A woman driver who was involved in a minor accident with a motorist inched her car forward while the man was standing in front, causing it to come into contact with his knees.
Quek Chin Fern, 43, then a private-hire car driver, was given four weeks' jail yesterday for causing hurt to Mr Jazz Tan Ti Jie, 29, by doing a rash act to endanger life along Yishun Ring Road at 8.42pm on Aug 17, 2015.
Deputy Public Prosecutor Kelly Ho said Mr Tan was driving on the rightmost lane of Yishun Ring Road that evening when Quek's Toyota Isis swerved into his lane from the left and collided into his car.
Both drivers stopped along the road, near the entrance of Yishun Junior College. Mr Tan asked Quek for her identification details, but she gave only her mobile number. He said he would call the police and asked her to wait, but Quek refused and insisted on leaving.
Mr Tan stood behind her car to prevent her from driving off. She reversed and inched it backwards, coming into contact with him though there was no mention of injuries in this instance. Mr Tan then moved to the front of her car to stop her from driving off. She inched the car forward while he was standing in front, causing the front bumper to touch his knees.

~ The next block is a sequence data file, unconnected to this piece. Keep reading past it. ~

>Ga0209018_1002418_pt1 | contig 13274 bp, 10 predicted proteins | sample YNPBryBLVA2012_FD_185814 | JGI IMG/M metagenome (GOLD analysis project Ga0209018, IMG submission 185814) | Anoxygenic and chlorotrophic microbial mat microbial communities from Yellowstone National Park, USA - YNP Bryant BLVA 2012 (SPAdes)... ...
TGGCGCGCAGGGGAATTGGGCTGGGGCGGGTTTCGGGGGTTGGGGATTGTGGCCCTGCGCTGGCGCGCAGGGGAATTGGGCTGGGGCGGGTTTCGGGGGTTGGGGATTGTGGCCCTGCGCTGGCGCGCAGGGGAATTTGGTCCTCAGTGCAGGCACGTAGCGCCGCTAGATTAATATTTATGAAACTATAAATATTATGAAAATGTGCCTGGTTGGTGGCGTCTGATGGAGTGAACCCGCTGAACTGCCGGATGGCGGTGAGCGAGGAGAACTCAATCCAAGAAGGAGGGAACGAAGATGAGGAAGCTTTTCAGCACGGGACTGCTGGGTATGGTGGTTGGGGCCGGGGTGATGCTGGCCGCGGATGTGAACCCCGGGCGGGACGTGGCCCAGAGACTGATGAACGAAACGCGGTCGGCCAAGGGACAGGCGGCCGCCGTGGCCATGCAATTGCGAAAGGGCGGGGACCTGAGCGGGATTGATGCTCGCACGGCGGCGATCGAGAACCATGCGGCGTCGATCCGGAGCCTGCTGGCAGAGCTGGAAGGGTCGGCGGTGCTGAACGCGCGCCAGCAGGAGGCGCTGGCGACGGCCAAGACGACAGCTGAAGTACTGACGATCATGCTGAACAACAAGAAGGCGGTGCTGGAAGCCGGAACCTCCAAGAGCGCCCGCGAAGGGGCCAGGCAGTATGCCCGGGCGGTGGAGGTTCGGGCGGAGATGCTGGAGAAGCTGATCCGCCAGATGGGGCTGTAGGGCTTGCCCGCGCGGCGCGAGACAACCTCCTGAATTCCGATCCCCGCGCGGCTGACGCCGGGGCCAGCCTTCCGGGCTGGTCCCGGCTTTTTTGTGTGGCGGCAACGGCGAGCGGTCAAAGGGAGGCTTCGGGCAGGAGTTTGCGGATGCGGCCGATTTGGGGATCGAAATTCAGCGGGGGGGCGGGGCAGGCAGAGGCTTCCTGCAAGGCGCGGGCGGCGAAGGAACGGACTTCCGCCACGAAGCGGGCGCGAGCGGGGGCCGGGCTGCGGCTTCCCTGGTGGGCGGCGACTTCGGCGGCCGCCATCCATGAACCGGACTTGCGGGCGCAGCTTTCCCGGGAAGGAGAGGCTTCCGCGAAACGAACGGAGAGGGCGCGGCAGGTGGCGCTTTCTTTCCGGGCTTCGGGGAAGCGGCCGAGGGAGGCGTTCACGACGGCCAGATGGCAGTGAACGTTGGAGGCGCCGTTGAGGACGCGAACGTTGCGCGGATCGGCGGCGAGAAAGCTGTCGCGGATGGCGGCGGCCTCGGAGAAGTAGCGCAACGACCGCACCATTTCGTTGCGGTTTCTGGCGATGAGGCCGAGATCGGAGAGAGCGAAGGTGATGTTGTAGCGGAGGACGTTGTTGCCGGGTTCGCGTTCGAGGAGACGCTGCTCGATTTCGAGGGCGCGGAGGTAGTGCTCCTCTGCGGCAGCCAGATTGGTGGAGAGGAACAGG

She continued doing so for about 50m until the victim stepped aside as he felt pain in his left knee and saw that his left shoe was stuck under the front right tyre of Quek's car. Quek then drove off from the scene.
Mr Tan suffered mild erythema (redness) on his left knee.
In his mitigation plea, Quek's pro bono lawyer, Mr Gino Hardial Singh, said his client had picked up her 17-year-old son from his junior college and needed to send him home and continue with her driving as she was "on the clock''.
Quek, he said, was diagnosed in 2011 with emotionally unstable personality disorder and major depressive disorder. She found sometime in 2012 that her husband had an affair. She was distraught and brought forward a breakdown of the family relationship. Her husband died in February 2013. She relapsed and was found unfit for work for six months.
The maximum penalty for committing a rash act is one year's jail and a $5,000 fine.